Player Name | Signed From | Transfer Fee | Date Signed

  • Bruno Cheyrou | Lille | £3.7m | 16th May ’02
  • El Hadji Diouf | Lens | £10m | 1st June ’02
  • Alou Diarra | Bayern Munich | Free | 9th July ’02
  • Patrice Luzi | Free Transfer | Free | 29th July ’02
  • Salif Diao | Sedan | £4.7m | 6th August ’02

The first signing of the 2002 summer window was a player touted as ‘the new Zinedine Zidane’. Bruno Cheyrou never hit the heights, with his only highlights coming in the form of an excellent winner against Chelsea, and an FA Cup brace against Newcastle.

El Hadji Diouf is a name reviled by supporters of Liverpool. He arrived at the club having starred in Senegal’s impressive World Cup run but, despite scoring twice on his Anfield debut, he dug his own grave after spitting on a Celtic fan after a UEFA Cup tie. Since his departure, the controversial “striker” has struggled to keep his mouth shut, taking public jabs at both Gerrard and Carragher.


Alou Diarra never managed to make a competitive appearance at the club, spending nearly every moment of his three-year stint out on loan before moving permanently to Lens in 2005.

Patrice Luzi would only make one appearance in a Red shirt, when he replaced the injured Jerzy Dudek in a 1-0 win against Chelsea.

Senegal’s Salif Diao would arrive in similar circumstances to fellow countryman Diouf, having played a role in his nation’s World Cup campaign. Despite settling better than the other signings of this window, he never had the ability to fully settle in at Anfield, and would make a good chunk of his appearances off the bench. The arrival of Rafa sealed Diao’s fate, and he was loaned out several times before moving to Stoke in 2007.

Harry Kewell Gerard Houllier Anfield

LIVERPOOL, ENGLAND – Thursday, July 10, 2003: Liverpool’s manager Gerard Houllier with new signing Harry Kewell at a press conference at Anfield. (Pic by David Rawcliffe/Propaganda)

2003 / 2004 Season Summer Transfers

Player Name | Signed From | Transfer Fee | Date Signed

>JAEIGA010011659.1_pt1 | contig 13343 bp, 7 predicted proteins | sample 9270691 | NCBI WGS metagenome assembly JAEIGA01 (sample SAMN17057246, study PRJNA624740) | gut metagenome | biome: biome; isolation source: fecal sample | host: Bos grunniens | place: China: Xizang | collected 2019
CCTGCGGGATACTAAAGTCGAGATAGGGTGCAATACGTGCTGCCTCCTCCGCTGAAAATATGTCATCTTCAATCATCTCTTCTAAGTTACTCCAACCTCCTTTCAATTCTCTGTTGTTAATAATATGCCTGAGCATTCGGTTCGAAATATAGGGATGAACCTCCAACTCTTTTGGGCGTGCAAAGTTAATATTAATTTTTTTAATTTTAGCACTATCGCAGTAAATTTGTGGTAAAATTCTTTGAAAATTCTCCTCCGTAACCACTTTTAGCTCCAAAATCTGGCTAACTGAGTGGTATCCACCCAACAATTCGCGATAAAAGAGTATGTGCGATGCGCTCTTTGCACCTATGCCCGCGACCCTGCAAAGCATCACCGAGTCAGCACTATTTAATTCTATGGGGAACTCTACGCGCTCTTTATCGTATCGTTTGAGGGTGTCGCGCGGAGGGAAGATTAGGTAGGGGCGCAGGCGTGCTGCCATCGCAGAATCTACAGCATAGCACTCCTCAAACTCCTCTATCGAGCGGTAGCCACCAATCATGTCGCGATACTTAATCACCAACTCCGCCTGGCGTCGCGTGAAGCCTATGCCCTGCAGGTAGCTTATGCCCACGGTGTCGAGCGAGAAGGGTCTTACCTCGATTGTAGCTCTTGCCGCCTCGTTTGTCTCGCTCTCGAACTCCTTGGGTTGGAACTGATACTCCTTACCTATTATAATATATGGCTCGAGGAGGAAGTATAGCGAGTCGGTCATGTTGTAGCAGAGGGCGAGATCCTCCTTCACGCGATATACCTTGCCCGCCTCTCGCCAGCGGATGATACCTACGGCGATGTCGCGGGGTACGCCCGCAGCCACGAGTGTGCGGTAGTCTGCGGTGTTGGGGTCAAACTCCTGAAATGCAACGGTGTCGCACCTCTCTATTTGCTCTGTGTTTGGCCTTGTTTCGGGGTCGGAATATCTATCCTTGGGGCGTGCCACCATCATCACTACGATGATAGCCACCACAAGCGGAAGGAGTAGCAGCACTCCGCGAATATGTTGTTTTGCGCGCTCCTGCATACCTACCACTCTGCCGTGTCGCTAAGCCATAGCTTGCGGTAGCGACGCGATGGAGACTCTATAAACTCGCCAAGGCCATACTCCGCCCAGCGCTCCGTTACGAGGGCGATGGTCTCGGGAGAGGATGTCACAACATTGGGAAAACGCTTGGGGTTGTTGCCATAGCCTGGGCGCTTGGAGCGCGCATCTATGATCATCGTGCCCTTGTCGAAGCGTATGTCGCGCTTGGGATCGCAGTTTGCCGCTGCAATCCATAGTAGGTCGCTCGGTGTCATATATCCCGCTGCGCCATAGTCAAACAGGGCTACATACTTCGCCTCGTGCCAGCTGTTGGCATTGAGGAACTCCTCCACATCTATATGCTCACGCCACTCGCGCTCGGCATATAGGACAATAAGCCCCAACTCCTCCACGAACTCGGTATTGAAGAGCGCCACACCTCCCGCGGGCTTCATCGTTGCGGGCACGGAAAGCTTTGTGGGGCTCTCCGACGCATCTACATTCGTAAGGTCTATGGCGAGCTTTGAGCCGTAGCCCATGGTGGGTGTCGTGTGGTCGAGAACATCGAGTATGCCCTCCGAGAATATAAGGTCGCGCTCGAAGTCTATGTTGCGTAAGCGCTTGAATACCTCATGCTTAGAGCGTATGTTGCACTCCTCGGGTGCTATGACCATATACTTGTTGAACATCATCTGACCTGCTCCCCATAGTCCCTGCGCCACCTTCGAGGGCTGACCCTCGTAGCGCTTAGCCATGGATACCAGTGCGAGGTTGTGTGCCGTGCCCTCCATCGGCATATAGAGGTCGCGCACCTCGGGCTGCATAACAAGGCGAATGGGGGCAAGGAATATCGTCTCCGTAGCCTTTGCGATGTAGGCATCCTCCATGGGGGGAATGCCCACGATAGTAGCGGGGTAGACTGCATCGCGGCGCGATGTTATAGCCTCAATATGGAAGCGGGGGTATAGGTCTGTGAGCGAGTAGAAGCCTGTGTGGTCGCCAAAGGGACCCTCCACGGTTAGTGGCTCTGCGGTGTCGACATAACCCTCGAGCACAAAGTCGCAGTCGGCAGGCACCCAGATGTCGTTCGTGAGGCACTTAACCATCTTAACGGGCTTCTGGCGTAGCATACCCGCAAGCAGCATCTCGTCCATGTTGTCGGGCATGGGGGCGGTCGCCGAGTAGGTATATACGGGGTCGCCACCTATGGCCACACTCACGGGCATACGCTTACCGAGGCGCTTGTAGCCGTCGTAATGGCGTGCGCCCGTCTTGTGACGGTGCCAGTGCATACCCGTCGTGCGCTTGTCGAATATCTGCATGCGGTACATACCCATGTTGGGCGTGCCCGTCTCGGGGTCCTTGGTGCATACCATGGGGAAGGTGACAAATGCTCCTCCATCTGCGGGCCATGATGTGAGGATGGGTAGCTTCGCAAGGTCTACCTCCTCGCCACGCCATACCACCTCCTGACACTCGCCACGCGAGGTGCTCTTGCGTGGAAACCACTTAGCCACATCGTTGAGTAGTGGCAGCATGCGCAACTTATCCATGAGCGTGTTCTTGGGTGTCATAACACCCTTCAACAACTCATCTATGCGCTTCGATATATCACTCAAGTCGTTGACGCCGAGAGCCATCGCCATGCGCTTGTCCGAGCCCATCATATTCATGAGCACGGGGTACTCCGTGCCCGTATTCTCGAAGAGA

• Anthony Le Tallec | Le Havre | £1.5m | 1st July ’03
  • Florent Sinama-Pongolle | Le Havre | £1.5m | 1st July ’03
  • Steve Finnan | Fulham | £3.5m| 1st July ’03
  • Harry Kewell | Leeds United | £5m | 9th July ’03
  • Carl Medjani | St Etienne | Free | 8th August ’03

Anthony Le Tallec arrived at the club with much promise, regarded as one of France’s hottest prospects. First-team opportunities were limited for the French youngster, and he began to grow frustrated, with loan moves proving his only salvation, before a permanent move to Le Mans in 2008.

Similarly Florent Sinama Pongolle arrived with great potential, though he was more successful in his bid for first-team football than his compatriot. Injuries to Michael Owen and Baros saw the French starlet given a chance in Houllier’s last season in charge.

Rafa was also a keen admirer, however he never managed to make a huge impression, but he will always be remembered for the part he played in the Reds comeback against Olympiakos.

Steve Finnan was ‘Mr. Consistent’ during his time at Liverpool, despite struggling in his first season, but he was much more impressive after Rafa’s appointment, being the Spaniard’s first choice for several seasons, his position only threatened by the arrival of Alvaro Arbeloa.

He made 217 appearances for the club, scoring his only goal in 3-0 win over West Brom, and picked up two winners’ medals, even though he was hooked off at half time in the 2005 Champions League final — an inspired change which he could hardly dispute.

Australian winger Harry Kewell signed after a successful eight-year spell at Leeds, who were forced to sell amid financial turmoil. He made a bright start to his Liverpool career, finding the net 11 times in 49 appearances.